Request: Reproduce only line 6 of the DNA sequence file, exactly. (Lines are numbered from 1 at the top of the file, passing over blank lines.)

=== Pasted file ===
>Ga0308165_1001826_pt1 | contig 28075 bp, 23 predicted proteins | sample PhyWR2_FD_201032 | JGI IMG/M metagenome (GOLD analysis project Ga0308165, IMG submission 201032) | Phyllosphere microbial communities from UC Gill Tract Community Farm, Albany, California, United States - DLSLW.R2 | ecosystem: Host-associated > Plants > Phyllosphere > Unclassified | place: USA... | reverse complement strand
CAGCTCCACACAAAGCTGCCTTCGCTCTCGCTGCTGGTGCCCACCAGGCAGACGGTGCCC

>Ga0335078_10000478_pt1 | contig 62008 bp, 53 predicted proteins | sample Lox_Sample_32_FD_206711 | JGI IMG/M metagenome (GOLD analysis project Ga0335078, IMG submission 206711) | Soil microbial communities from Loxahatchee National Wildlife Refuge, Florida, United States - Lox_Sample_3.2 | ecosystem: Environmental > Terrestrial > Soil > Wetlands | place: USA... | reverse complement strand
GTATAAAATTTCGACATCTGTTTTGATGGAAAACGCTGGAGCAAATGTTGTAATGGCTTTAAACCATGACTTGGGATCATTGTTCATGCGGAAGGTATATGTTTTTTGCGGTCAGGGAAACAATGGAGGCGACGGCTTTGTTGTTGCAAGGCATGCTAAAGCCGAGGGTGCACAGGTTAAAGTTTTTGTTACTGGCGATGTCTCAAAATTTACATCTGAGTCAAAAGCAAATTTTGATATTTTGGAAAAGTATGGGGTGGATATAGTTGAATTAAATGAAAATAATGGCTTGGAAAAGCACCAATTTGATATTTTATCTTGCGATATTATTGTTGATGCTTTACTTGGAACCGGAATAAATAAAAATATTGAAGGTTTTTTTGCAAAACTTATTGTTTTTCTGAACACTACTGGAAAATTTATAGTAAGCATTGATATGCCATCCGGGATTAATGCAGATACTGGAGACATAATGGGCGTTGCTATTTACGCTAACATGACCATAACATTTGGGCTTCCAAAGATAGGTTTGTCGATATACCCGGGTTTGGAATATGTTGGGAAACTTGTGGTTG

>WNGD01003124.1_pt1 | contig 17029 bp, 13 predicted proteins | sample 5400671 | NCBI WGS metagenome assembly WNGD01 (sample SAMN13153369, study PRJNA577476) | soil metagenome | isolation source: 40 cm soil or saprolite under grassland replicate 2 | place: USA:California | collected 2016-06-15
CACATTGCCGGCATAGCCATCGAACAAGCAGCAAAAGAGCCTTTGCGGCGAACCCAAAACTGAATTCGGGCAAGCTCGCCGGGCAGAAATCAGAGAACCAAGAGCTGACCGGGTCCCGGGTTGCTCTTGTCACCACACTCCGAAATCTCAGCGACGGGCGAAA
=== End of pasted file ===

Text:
CACATTGCCGGCATAGCCATCGAACAAGCAGCAAAAGAGCCTTTGCGGCGAACCCAAAACTGAATTCGGGCAAGCTCGCCGGGCAGAAATCAGAGAACCAAGAGCTGACCGGGTCCCGGGTTGCTCTTGTCACCACACTCCGAAATCTCAGCGACGGGCGAAA